Every yoga pose, known in Sanskrit as an “asana,” has its own way of bringing the body and mind into greater harmony. World-renowned yoga teacher B.K.S. Iyengar poetically compares the body to a bow and each asana to the various arrows with which individuals target the ultimate aim of yoga practice — the soul.
This guide offers an in-depth look at headstand pose (sirsasana).
About the Pose
Refresh your mindset with a rush of blood to the head. While it might sound rash, this pose has a reputation for its ability to increase blood circulation and give the heart a rightful rest. Deriving its name from the Sanskrit word for “head,” sirsasana represents one of the most rejuvenating poses. It’s also a pose every yoga student should aim to master. Within today’s noisy, busy, Netflix-binging, phones-in-the-face society, people sometimes forget to nourish their brains. With regular practice of this pose, you can enhance your brain’s many wonderful functions. Level: Advanced Key Benefits:
- Increases the level of hemoglobin in the blood
- Strengthens the lungs, arms, legs, core, and spinal muscles
- Relieves insomnia
- Reduces varicose veins
- People with cervical spondylosis, high blood pressure, backaches, or headaches/migraines should avoid this pose.
- If you’re currently menstruating or more than four months pregnant, don’t practice this pose.
- Bridge Pose (Setu Bandha Sarvangasana): This beginner pose encourages flexibility in the spine and shoulders, improves digestion, and expands the chest.
- Plow Pose (Halasana): This relaxing, intermediate pose replenishes energy levels, aids in digestion, and lengthens the spine.
- Shoulder Stand Pose (Salamba Sarvangasana): This intermediate pose restores the thyroid and parathyroid glands, defends against colds and sinus issues, improves bowel movements, and alleviates urinary disorders.
Recommended: Browse more of our guides on the art and practice of yoga to harmonize your body, mind, and soul.
Trying It Out
For this pose, Iyengar suggests using two folded blankets covered by a mat beneath your back, neck, and shoulders. Remember to keep your breathing full and steady as you follow these step-by-step instructions to try this pose out for yourself:
Starting in hero pose (virasana), lean forward with your elbows shoulder-width apart until your forearms rest on the floor in front of you. Interlock your fingers while keeping your elbows shoulder-width apart.
Lean forward so you can place the top of your head on the floor. In the final pose, it’s important that the top of your head — not your neck — supports your weight. At this stage, the back of your head should touch the inside of your palms as your hands lie interlocked. Don’t place any fingers underneath your head.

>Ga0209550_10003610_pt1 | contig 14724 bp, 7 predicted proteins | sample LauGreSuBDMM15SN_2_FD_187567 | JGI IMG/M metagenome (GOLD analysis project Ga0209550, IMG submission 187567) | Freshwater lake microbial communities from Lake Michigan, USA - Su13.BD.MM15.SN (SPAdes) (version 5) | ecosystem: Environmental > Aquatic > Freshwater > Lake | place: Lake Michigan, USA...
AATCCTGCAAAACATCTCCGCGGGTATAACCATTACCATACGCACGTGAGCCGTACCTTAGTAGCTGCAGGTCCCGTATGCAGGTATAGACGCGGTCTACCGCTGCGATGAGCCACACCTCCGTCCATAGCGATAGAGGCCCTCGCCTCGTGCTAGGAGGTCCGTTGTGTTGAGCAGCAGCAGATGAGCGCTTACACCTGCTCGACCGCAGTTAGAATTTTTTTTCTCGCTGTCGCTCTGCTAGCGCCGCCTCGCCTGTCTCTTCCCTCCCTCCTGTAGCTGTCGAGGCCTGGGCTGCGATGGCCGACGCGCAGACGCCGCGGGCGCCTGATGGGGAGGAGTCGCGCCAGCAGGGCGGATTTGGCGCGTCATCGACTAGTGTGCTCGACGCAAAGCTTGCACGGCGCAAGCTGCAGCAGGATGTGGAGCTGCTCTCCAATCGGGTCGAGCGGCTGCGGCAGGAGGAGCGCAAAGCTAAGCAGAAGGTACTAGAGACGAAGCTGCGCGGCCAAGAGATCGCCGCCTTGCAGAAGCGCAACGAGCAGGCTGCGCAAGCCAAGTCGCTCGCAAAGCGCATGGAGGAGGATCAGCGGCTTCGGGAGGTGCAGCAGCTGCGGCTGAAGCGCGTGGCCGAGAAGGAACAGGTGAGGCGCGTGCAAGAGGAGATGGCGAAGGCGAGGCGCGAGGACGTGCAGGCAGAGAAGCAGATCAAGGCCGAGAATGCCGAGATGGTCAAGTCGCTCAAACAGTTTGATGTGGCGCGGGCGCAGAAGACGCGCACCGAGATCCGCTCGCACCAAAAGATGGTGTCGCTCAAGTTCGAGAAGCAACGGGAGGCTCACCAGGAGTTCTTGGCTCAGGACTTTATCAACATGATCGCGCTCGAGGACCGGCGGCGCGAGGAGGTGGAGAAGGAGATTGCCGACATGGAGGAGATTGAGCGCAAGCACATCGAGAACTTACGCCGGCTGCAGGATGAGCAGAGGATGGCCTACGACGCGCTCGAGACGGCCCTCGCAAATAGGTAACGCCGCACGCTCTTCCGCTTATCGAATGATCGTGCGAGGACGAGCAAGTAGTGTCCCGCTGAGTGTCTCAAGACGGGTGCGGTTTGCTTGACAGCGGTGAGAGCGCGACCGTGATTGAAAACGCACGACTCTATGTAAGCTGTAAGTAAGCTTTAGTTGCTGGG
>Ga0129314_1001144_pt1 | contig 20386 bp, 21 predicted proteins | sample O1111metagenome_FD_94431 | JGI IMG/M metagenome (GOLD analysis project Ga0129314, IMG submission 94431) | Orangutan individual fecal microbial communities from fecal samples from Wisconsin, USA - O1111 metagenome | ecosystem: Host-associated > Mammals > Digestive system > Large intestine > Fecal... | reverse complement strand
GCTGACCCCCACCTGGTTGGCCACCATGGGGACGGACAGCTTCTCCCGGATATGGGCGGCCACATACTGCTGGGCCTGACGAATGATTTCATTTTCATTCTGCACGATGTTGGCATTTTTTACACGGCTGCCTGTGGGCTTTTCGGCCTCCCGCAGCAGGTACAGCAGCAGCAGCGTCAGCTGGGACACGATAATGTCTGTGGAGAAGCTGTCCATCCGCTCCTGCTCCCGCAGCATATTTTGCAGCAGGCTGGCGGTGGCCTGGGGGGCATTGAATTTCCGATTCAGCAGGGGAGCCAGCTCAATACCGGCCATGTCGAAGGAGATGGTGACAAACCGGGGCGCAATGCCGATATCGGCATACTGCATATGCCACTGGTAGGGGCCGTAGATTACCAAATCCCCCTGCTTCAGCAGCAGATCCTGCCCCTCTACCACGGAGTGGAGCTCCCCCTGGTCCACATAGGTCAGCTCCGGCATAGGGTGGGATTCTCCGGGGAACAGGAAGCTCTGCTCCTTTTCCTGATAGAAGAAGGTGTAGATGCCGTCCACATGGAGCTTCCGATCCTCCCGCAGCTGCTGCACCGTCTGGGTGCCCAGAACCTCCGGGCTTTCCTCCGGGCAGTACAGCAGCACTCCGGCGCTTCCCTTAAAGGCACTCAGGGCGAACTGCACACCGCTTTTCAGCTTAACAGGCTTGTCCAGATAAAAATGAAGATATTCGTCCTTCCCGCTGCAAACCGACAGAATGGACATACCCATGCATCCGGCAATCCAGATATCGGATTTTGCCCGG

Straighten your knees as you push up from the balls of your feet, keeping your knees, thighs, and heels together. Take your heels off the floor so your toes support you. Walk your feet forward until you’re sure your torso is perpendicular to the floor.
Using your elbows to press into the floor, fold your knees into your chest while simultaneously pushing off from your feet. With your legs in the air, keep your feet as close to your buttocks as you can without disturbing your balance. Beginners can practice this against a wall by positioning themselves facing away from the wall and touching their hips to the wall before bending their legs slowly up the wall.
Lift your shoulders up so your spine begins to straighten. Bring your knees upward until your thighs are parallel to the floor.
Keeping your torso still, slowly move your knees toward the sky.
Once your knees fully point toward the sky, hold the pose to ensure your buttocks are tightened and your thighs and torso are perpendicular to the floor.
Straighten the knees by stretching the backs of your knees and thighs. Keep your legs and knees together while your toes point toward the ceiling. The goal is for your weight to rest on the top of your head while your elbows and forearms provide additional support. To secure the steadiness of your torso, stretch your upper arms, torso, and waist upward. Iyengar suggests holding this pose for five minutes.
Refining the Pose
Achieving maximum benefit from your yoga practice requires you to pay close attention to your physical alignment. To ensure you maintain proper alignment, ask yourself these questions:
- Is the crown of your head the only part of your head touching the floor?
- Is your chest expanded?
- Are your knees straight?
- Are your legs together?
- Are your shoulders lifting up and not drooping?
- Are your elbows shoulder-width apart?
- Legs to Front and Back: While in headstand pose (sirsasana), slowly move one leg forward and the other back. Stretch your heels away from each other. Shift your legs so both sides get stretched in the same directions. Keep your back straight in all variations.
- Legs Out to Sides: While in headstand pose (sirsasana), stretch your legs apart from each other to the sides of your body.
- Revolved Split-Legged Headstand Pose (Parivrttaikapada Sirsasana): In this variation, you extend your legs away from each other in a floating split and simultaneously rotate your legs, core, and chest toward one side.
- Tripod Headstand Pose (Mukta Hasta Sirsasana): Instead of placing your forearms on the ground with your hands interlocked behind your head, this variation involves placing your palms down with your fingers pointing toward where your shoulders would be if you weren’t upside down.
- Upward-Facing Staff Pose (Urdhva Dandasana): This variation feels like practicing staff pose upside down. After achieving the normal headstand pose (sirsasana), lower your legs in front of you so they are parallel to the floor as you tighten your core and keeping your legs together.